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After vising Sukh Mahal and 84 Khambon ki Chhatri, I rushed to Taragarh Fort as I was already running out of time. I hired an autorickshaw that left the main road and entered some narrow alleys and got stuck in a traffic jam. I began to grow impatient but after a while I realized that there is a lot to see in these alleys too. That the Bundi rulers were great patrons of art was visible even on these narrow alleys. While passing through the bland, uniform looking lines of buildings, I’d suddenly see ones adorned with bright traditional graffiti. These people have kept the rich heritage intact although the age of its kings and queens is now a thing of the past. Taragarh is a massive Fort with the walls already across a vast hill that is the central feature of this town. However, I will talk about the rest of the fort and other features in a separate post. Today’s post is dedicated to only one section of the palace that is also adjacent to the fort. It is called Chitrashala, the gallery of paintings.
It is a hall of paintings… literally! The rulers of Bundi must have been extreme connoisseurs of finer things. They have dedicated a vast section of only to display some of the finest works of Bundi art. I had a small glimpse of these arts in the other two monuments I visited before. However, even they did not prepare me for what Chitrashala was! Also, it must be be mentioned that this part of the Fort is excellently maintained with a nice, colourful terrace garden. From here the Palace can also be seen on the other side and the actual gallery of paintings is inside the hall and closely guarded by one caretaker. It is fine to look at them and photograph, you are just not supposed to touch them.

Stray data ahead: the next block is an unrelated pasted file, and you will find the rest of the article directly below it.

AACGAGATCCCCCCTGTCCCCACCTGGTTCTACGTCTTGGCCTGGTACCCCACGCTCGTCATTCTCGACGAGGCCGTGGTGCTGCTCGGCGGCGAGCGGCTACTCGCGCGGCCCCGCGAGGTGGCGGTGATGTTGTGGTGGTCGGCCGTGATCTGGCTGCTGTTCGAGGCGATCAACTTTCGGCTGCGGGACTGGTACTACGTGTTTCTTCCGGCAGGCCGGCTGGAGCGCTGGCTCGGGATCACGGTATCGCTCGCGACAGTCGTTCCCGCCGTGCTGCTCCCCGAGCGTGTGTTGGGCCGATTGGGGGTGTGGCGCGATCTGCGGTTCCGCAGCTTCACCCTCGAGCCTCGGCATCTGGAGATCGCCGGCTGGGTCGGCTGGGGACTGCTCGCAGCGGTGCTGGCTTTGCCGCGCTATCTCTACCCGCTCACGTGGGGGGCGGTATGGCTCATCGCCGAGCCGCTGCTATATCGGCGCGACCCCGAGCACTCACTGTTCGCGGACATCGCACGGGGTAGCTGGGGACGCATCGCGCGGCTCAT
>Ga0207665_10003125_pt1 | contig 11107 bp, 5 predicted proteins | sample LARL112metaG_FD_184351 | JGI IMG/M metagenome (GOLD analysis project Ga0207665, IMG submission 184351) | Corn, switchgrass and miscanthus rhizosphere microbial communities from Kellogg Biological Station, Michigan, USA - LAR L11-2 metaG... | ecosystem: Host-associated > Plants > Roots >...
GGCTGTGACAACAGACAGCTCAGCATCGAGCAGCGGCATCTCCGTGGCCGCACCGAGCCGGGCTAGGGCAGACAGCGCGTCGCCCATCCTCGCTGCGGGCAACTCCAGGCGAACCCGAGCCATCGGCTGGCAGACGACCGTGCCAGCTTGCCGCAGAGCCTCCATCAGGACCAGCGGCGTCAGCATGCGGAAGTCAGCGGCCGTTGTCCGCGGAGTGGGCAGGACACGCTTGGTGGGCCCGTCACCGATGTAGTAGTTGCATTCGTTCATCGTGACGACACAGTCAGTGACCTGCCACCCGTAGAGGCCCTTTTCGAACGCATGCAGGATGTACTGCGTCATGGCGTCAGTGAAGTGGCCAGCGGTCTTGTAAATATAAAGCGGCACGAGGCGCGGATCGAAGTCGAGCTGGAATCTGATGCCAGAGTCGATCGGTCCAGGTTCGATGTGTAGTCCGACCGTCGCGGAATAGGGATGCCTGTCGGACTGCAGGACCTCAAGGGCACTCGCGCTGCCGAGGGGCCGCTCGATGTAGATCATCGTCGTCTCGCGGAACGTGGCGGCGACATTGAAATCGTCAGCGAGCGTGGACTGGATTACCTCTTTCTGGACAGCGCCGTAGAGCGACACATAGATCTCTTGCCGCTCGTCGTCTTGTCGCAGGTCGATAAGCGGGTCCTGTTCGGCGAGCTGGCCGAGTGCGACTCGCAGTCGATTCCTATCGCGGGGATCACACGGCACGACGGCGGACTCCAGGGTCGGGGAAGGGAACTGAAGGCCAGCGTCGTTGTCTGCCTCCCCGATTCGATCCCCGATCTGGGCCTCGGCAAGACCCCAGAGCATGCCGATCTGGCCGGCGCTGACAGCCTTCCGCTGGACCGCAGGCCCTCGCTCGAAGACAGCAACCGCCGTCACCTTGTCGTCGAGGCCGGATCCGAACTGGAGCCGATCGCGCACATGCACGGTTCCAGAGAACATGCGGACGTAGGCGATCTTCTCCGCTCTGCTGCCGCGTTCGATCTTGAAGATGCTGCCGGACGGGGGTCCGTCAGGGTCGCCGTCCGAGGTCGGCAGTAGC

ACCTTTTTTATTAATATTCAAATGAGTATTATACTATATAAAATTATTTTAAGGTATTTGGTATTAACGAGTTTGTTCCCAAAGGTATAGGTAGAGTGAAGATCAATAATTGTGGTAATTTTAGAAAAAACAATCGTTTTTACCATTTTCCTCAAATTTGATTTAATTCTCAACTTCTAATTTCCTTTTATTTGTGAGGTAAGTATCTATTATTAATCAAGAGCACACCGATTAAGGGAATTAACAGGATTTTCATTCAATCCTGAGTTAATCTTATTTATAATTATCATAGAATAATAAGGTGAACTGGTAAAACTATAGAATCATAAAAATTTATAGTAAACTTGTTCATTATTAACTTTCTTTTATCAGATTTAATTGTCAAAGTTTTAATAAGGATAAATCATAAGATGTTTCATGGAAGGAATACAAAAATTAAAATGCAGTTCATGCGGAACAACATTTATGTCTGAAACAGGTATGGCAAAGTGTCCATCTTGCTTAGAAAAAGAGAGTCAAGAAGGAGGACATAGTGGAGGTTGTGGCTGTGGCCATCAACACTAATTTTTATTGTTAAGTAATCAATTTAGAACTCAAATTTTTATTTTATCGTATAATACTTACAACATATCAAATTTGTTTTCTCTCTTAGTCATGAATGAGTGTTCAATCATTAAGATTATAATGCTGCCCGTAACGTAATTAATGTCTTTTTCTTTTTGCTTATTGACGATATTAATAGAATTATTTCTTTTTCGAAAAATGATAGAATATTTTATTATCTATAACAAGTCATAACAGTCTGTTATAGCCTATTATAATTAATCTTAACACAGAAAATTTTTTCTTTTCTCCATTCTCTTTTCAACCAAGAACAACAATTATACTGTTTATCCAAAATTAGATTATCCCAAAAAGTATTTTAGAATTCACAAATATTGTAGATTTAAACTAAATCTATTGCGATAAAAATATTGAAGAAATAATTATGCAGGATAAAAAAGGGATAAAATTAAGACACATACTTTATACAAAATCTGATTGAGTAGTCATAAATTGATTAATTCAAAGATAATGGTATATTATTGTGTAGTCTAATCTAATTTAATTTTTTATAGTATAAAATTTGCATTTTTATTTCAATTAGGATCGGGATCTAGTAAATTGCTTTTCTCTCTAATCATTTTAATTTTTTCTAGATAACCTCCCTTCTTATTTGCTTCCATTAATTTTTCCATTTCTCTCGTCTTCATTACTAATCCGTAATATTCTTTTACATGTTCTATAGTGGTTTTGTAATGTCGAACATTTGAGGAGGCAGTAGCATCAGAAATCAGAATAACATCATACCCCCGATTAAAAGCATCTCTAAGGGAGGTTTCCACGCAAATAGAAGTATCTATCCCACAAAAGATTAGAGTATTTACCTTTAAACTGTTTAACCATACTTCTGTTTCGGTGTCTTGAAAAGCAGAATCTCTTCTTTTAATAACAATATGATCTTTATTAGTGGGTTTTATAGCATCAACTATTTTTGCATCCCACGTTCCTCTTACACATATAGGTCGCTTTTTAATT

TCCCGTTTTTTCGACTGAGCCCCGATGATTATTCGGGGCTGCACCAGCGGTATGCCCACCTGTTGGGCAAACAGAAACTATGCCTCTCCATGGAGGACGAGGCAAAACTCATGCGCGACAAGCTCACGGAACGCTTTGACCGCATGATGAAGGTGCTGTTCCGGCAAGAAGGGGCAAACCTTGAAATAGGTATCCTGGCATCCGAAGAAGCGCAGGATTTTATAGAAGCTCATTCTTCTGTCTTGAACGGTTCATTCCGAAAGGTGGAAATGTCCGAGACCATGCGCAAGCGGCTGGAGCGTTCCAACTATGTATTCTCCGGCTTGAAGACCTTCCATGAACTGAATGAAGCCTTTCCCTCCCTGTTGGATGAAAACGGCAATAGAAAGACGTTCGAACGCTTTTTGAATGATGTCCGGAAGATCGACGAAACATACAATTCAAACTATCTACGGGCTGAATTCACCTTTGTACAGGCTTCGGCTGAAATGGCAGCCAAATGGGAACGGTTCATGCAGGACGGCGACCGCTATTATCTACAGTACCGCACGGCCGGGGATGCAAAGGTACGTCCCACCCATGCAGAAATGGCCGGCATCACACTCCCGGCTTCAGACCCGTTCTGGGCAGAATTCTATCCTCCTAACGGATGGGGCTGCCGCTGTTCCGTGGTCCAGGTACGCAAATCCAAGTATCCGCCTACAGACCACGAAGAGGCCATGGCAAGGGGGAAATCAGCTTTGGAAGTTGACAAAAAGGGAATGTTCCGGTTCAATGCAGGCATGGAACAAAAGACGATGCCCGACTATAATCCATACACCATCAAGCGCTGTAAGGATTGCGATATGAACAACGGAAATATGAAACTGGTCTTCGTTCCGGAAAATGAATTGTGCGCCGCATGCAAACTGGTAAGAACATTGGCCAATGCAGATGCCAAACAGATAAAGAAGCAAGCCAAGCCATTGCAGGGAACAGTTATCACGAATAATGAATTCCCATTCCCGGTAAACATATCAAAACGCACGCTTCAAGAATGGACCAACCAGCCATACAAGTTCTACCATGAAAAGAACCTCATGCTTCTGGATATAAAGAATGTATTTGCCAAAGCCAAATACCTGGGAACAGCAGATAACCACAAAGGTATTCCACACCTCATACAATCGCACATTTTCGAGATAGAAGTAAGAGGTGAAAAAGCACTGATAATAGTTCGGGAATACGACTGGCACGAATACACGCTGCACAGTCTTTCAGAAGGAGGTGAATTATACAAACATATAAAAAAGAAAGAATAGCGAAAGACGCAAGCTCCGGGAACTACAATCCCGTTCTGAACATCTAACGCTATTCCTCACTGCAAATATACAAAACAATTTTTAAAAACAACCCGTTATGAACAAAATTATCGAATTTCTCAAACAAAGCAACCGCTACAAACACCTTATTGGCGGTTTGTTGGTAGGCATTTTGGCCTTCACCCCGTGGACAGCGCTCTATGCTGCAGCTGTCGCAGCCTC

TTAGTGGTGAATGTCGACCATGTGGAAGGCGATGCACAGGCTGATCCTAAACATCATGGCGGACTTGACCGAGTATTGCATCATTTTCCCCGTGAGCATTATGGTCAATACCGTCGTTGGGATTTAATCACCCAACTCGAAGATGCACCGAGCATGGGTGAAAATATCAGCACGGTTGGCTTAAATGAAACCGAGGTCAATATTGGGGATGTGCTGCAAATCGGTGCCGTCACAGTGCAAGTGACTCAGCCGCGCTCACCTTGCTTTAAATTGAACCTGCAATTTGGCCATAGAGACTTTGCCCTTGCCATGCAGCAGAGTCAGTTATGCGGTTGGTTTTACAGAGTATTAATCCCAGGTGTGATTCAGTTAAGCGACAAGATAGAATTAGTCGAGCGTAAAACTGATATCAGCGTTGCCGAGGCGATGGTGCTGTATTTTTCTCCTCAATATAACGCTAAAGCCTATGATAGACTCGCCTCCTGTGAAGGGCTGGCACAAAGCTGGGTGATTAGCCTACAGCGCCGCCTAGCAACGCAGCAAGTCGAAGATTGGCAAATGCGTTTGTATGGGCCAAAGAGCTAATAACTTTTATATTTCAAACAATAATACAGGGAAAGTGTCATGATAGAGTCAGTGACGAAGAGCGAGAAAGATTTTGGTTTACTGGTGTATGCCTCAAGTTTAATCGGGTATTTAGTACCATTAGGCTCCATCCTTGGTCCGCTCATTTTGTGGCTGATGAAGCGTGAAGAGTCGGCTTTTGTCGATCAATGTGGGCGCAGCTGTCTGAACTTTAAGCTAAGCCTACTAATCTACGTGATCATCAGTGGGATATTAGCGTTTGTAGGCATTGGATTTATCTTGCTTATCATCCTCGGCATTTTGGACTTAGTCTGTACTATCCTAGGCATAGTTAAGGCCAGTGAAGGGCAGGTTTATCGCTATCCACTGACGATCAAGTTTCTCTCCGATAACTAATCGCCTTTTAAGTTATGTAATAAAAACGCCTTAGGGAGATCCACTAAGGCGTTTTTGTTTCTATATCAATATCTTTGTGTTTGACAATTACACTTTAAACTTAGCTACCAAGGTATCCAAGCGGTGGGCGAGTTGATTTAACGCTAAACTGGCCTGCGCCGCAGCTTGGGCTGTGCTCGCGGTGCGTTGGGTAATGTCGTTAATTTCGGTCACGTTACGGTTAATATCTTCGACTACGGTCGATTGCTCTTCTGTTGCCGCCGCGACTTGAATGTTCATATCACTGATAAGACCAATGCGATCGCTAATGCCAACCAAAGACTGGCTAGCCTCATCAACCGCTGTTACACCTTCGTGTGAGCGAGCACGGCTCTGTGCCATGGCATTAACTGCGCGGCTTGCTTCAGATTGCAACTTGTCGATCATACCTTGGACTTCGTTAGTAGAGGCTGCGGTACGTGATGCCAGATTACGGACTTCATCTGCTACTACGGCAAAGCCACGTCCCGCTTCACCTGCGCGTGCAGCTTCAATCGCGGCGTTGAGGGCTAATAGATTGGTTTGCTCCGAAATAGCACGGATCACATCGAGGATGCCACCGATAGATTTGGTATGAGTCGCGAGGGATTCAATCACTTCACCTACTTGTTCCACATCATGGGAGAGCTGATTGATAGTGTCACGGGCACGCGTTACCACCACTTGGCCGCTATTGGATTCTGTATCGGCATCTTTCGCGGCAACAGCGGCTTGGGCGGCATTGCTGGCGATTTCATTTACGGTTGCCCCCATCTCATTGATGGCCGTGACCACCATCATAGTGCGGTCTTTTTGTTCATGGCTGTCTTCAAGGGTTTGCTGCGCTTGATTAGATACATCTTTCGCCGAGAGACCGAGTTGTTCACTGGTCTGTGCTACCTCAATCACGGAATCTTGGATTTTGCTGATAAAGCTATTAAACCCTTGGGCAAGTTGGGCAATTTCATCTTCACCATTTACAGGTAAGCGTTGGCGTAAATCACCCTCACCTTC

Bundi Art was developed as the Kingdom broke away from Mewar in the 16th century. Now Bundi, along with Kota, forms the Hadoti school of Rajput arts which has distinguished itself from other schools such as Mewar and Marwar through its vibrant and colourful depictions of various mythological and historical events. Krishna Leela, Royal Entourage, Hunting scenes, Battles, Court Scenes… Nothing has been left untouched by them.
The ones I could identify were the Krishna Leela scenes, Krishna holding the Govardhan Parbat, stealing cloths of the gopikas and making marry with them in general. This was probably the most favourite topic among the Bundi artists, followed by Shiva and various stories related to him.
Female figures are also noteworthy. But what is noticeable is the portraits of Mughal women, or at least their attire in certain cases, which shows the close collaboration between different styles and cultures.